Changemaker, HDPE, Rilo Stephens, Dennis Creech
The Kendeda Fund’s Dennis Creech (right) presents Eckhardt Electric President Rilo Stephens with a Changemaker Award during a project team meeting at the Kendeda Building. Photo by Greg Brough/Southface.

HDPE isn’t exactly some obscure discovery. It’s been used for decades in water pipes, beverage bottles, plastic lumber, folding chairs and dozens of other applications. And HDPE pipe is commonly used as electric-wire conduit on large outdoor projects, such as wind turbines, solar farms, and parking-lot and highway lighting.

But it’s rarely employed as conduit inside buildings. Electrical contractors go with PVC because that’s what they’re familiar with — even though HDPE may be a better fit on many projects. And although production costs for the two materials aren’t inherently different, the more mature for market for PVC conduit makes it easier to buy PVC in the small quantities that may be needed for buildings.

Each material has its advantages. HDPE conduit can coil and bend. That reduces the need for couplings, giving it an advantage on projects with long runs. But it’s time-consuming to attach couplings to HDPE, so PVC can be less cumbersome to install when the electric plan are a lot of tight turns.

“I thought [HDPE installation] would take longer, just because [the crew] hadn’t done it before,” Swenson says. “If anything, it went just a hare faster. At worst, it was probably a wash.”

For those reasons, Swenson expects to suggest HDPE again on project bids — regardless of the health and environmental advantages. Eckhardt’s embrace and application of a product that’s likely to make sense on other building project prompted a team associated with the Kendeda Building project last week to give the company its first “Changemaker Award” for sustainable innovation.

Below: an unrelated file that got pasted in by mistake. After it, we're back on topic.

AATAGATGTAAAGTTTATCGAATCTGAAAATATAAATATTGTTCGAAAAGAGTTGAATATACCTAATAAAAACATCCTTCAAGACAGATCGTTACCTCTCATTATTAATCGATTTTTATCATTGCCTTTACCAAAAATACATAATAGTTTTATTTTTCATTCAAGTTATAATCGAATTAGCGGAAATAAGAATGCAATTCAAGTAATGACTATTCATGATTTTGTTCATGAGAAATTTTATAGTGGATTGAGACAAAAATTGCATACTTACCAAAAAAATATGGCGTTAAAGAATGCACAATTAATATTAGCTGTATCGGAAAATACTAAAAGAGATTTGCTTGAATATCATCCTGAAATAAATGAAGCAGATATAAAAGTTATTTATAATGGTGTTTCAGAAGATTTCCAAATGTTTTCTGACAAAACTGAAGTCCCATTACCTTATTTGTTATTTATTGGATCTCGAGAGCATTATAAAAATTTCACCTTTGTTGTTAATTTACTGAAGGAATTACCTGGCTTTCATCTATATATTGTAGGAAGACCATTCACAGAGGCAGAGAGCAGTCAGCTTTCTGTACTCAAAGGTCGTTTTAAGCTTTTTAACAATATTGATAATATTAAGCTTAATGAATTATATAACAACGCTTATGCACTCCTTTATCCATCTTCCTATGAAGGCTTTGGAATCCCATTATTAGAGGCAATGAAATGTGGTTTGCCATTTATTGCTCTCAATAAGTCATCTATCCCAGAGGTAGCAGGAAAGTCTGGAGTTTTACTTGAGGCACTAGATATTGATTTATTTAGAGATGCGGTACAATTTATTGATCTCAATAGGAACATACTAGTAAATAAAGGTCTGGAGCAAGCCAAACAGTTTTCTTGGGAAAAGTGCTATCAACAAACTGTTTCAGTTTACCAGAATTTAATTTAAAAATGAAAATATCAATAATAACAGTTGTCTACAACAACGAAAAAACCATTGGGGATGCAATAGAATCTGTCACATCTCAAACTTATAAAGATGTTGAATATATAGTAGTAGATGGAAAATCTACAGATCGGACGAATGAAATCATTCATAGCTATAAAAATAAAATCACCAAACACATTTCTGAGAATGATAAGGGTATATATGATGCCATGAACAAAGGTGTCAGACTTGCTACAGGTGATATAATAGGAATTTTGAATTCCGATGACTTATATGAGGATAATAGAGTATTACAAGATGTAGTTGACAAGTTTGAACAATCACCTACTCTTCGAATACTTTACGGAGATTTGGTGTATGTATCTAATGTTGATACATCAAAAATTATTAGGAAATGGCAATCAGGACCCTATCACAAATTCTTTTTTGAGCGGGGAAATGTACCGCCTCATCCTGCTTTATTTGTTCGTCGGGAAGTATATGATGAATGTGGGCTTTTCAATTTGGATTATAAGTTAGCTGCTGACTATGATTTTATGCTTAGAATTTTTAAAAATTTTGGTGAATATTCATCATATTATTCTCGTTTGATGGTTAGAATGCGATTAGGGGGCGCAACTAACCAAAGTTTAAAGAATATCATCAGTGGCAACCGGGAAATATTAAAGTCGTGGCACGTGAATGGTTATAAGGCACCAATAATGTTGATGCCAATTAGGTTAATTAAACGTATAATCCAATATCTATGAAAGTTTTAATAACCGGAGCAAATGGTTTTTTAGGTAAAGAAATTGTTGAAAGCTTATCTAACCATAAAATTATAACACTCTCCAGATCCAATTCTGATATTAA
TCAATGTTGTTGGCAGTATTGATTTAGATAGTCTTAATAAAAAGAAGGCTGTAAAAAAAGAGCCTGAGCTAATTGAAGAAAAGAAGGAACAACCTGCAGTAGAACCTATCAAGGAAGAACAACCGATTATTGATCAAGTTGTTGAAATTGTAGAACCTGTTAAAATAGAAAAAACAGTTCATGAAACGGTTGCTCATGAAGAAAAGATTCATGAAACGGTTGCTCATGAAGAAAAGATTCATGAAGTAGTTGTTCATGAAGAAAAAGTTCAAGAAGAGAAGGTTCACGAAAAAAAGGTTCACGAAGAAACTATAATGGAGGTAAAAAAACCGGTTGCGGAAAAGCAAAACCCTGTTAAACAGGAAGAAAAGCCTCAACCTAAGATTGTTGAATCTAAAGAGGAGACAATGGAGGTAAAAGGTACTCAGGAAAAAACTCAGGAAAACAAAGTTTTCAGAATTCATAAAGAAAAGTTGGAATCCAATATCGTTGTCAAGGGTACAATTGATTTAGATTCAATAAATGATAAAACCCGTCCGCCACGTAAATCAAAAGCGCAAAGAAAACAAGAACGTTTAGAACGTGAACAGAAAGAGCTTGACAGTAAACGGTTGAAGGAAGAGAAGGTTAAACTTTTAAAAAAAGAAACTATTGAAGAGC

“This is an opportunity for market transformation, and that’s one the things this building is trying to do — to transform that market,” says the Kendeda Fund’s Dennis Creech, who helped to select Eckardt for the award . “What was exciting to us was that they were excited — they’re seeing that it’s important for the environment, important for their industry, and important for their business. We want to recognize that our partners on this project are willing to really embrace the challenge part of the Living Building Challenge.

Swenson acknowledges that the “challenge part” has particularly come into play during the vetting process.

“To be honest with you, I don’t know what these chemicals were, I just knew that they were on the list. We’d have to shoot it by the architects. And sometimes these companies don’t want to disclose all the materials they use, so there was a lot of back and forth” he says. “But this was just the first job like this in the Southeast. In the future, it will easier because we’ll have a better idea of where to look.”

PHOTO AT TOP: Electricians lay out high-density polyethylene conduit before concrete is poured in the foundation of the Kendeda Building for Innovative Sustainable Design at Georgia Tech. Photo courtesy: Eckardt Electric.